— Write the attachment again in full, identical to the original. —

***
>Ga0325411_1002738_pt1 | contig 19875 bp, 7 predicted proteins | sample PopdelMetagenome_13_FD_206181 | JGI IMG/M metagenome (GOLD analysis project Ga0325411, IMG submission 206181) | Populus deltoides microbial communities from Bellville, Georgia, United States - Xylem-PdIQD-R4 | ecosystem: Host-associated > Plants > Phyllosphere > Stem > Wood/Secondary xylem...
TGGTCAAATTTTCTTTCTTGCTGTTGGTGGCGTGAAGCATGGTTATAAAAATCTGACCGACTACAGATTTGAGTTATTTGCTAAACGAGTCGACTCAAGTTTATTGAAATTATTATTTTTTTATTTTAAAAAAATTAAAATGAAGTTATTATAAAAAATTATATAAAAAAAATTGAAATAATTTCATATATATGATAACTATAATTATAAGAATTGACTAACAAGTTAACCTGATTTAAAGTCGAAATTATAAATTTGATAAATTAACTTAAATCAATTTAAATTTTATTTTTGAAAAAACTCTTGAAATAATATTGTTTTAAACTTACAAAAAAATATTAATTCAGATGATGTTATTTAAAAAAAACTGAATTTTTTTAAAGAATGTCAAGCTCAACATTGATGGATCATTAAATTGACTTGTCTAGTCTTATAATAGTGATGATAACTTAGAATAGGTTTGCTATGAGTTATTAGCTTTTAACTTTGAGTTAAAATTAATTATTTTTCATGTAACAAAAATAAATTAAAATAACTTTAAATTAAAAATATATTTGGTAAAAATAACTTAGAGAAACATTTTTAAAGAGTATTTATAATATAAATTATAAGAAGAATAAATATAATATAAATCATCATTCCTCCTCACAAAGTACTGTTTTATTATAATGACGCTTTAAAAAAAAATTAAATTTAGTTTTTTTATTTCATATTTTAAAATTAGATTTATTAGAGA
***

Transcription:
>Ga0325411_1002738_pt1 | contig 19875 bp, 7 predicted proteins | sample PopdelMetagenome_13_FD_206181 | JGI IMG/M metagenome (GOLD analysis project Ga0325411, IMG submission 206181) | Populus deltoides microbial communities from Bellville, Georgia, United States - Xylem-PdIQD-R4 | ecosystem: Host-associated > Plants > Phyllosphere > Stem > Wood/Secondary xylem...
TGGTCAAATTTTCTTTCTTGCTGTTGGTGGCGTGAAGCATGGTTATAAAAATCTGACCGACTACAGATTTGAGTTATTTGCTAAACGAGTCGACTCAAGTTTATTGAAATTATTATTTTTTTATTTTAAAAAAATTAAAATGAAGTTATTATAAAAAATTATATAAAAAAAATTGAAATAATTTCATATATATGATAACTATAATTATAAGAATTGACTAACAAGTTAACCTGATTTAAAGTCGAAATTATAAATTTGATAAATTAACTTAAATCAATTTAAATTTTATTTTTGAAAAAACTCTTGAAATAATATTGTTTTAAACTTACAAAAAAATATTAATTCAGATGATGTTATTTAAAAAAAACTGAATTTTTTTAAAGAATGTCAAGCTCAACATTGATGGATCATTAAATTGACTTGTCTAGTCTTATAATAGTGATGATAACTTAGAATAGGTTTGCTATGAGTTATTAGCTTTTAACTTTGAGTTAAAATTAATTATTTTTCATGTAACAAAAATAAATTAAAATAACTTTAAATTAAAAATATATTTGGTAAAAATAACTTAGAGAAACATTTTTAAAGAGTATTTATAATATAAATTATAAGAAGAATAAATATAATATAAATCATCATTCCTCCTCACAAAGTACTGTTTTATTATAATGACGCTTTAAAAAAAAATTAAATTTAGTTTTTTTATTTCATATTTTAAAATTAGATTTATTAGAGA